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Here's What to Expect at Your Upcoming Mohs Surgery

Oct 06, 2023
Here's What to Expect at Your Upcoming Mohs Surgery
Using advanced surgical techniques, Mohs surgery is the gold standard for treating certain types of skin cancer. If Mohs surgery is in your future, here’s what you can expect during your treatment.

Nearly 10,000 Americans are diagnosed with skin cancer every day, mostly basal cell carcinoma or squamous cell carcinoma. Fortunately, these types of skin cancer are highly treatable using a technique called Mohs surgery, considered the gold standard treatment for common nonmelanoma skin cancers.

At Pure Dermatology in Austin, Texas, Chelsey Straight, MD, FAAD, has extensive training and experience using Mohs surgery to treat skin cancers while preserving healthy tissue and minimizing scarring. In this post, learn how Mohs surgery works and what to expect during your upcoming procedure.

Basic facts about Mohs surgery

Also called Mohs micrographic surgery, this procedure was developed in the 1930s by a surgeon named Fredric Mohs. Many dermatologists seeking an effective way to treat skin cancer soon adopted it, and Mohs surgery today is associated with success rates of up to 99%.

Mohs surgery is frequently referred to as a “tissue-sparing surgery” because its technique focuses on removing cancerous tissue while preserving as much surrounding healthy tissue as possible. Your surgeon performs the procedure in a series of stages to make sure all of the cancerous tissue is removed.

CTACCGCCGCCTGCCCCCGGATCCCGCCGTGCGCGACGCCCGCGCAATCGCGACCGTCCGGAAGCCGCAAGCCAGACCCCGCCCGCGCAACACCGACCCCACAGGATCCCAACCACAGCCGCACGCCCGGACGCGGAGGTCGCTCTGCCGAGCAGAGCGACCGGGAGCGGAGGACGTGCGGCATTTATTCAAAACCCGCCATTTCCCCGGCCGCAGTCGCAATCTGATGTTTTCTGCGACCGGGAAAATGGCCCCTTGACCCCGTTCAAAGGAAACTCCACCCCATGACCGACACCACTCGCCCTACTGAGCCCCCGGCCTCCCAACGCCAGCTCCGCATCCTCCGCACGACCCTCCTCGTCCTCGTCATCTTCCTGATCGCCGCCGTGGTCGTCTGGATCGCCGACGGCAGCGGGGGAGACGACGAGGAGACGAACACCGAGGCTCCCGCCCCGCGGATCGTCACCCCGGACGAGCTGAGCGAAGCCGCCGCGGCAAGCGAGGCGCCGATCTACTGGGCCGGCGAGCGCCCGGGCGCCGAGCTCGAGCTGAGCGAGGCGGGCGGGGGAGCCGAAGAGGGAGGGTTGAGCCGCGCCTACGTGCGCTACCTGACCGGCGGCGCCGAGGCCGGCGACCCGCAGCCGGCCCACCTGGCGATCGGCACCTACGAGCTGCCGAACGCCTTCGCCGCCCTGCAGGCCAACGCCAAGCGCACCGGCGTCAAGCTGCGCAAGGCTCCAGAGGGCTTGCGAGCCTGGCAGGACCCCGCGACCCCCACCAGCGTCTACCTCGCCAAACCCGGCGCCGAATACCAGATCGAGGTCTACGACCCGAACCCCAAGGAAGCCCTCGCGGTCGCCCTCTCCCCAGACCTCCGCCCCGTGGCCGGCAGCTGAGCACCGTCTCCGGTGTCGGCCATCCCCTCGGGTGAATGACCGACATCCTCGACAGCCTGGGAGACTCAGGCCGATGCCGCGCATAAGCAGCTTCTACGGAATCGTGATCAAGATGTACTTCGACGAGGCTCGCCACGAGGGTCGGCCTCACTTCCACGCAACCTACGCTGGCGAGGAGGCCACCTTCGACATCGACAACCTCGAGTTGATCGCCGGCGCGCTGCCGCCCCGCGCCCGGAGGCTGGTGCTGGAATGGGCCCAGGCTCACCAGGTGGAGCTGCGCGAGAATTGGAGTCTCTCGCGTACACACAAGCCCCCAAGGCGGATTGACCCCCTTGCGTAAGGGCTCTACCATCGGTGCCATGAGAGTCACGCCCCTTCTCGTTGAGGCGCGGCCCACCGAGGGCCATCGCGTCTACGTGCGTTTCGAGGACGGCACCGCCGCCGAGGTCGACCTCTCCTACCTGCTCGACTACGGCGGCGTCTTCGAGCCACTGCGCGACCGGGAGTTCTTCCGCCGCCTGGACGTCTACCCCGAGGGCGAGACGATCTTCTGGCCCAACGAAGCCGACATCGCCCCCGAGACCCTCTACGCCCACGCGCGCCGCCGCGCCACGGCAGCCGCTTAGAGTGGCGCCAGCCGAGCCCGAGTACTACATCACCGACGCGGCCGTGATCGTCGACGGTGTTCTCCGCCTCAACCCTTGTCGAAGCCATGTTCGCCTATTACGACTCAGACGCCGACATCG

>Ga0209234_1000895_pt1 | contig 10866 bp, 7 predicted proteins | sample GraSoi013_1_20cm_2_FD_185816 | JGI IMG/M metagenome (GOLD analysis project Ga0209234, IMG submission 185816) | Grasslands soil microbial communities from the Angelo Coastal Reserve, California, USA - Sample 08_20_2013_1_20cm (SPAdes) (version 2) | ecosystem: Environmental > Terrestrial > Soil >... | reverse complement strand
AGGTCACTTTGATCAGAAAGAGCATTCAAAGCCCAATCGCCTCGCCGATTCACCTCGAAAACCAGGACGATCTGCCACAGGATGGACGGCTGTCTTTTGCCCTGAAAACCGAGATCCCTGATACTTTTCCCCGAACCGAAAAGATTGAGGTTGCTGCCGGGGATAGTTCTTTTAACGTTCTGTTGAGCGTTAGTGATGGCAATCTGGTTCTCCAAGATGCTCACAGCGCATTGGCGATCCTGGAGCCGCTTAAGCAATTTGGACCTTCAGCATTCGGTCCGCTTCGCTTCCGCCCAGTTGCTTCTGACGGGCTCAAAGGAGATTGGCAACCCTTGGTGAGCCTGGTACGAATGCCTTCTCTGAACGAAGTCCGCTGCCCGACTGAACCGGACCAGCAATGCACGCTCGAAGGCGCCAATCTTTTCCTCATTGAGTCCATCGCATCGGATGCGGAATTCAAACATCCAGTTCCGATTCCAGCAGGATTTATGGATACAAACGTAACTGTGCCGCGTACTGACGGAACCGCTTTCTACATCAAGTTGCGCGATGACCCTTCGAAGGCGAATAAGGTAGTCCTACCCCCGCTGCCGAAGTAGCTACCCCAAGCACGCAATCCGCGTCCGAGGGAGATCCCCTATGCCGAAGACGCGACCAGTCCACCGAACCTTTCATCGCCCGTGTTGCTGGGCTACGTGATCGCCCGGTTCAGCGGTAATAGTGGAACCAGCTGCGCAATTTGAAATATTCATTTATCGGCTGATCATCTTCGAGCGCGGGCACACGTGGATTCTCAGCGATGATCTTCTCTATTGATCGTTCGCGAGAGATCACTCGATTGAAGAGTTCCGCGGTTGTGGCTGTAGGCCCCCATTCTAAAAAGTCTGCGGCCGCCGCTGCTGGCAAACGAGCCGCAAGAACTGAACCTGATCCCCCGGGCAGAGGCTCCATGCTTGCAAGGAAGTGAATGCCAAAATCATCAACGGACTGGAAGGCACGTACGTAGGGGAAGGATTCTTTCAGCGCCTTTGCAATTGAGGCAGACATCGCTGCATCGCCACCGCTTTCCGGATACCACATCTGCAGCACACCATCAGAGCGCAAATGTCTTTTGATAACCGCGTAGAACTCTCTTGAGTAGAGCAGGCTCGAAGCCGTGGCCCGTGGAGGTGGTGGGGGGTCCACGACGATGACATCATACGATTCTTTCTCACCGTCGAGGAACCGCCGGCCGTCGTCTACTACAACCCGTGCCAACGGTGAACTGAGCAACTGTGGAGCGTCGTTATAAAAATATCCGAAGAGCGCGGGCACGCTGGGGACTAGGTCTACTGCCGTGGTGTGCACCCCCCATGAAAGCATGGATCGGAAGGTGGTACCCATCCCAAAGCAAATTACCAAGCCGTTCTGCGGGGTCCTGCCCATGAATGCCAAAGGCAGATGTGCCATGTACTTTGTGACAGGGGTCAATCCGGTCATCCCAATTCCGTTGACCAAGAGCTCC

During each stage of tissue removal from the target site, your surgeon examines that tissue under a microscope, carefully evaluating the edges or borders of the tissue. If cancer cells are present, your surgeon removes a little more tissue and evaluates it, repeating the process until the borders are clear of cancer cells.

What to expect during your surgery

Mohs surgery begins with one or more injections of a local anesthetic to numb the surgical site. Once the area is completely numb, your surgeon marks the area with a special marker and then uses surgical instruments to remove thin layers of skin at the site of the visible lesion. 

The process takes time because of the tissue mapping to check for cancerous cells. If tissue pathology reveals cancer cells in the border areas of any removed tissue, your surgeon remaps the site and removes additional tissue until no cancer cells are present.

Once the cancerous tissue is removed, your surgeon closes the wound with sutures or other methods. You then spend some time in a recovery area before our team discharges you with instructions on how to care for the site. We may recommend light therapy to treat remaining scars following healing if needed.

Learn more about skin cancer treatment

Mohs surgery helps patients eliminate certain cancerous skin lesions, but having regular skin cancer screenings are important, too. Having an annual skin checkup helps us identify cancers early before they have a chance to spread. 

To learn more about skin cancer prevention and treatment or to schedule a skin cancer screening, call 512-766-2610 or book an appointment online with the team at Pure Dermatology today.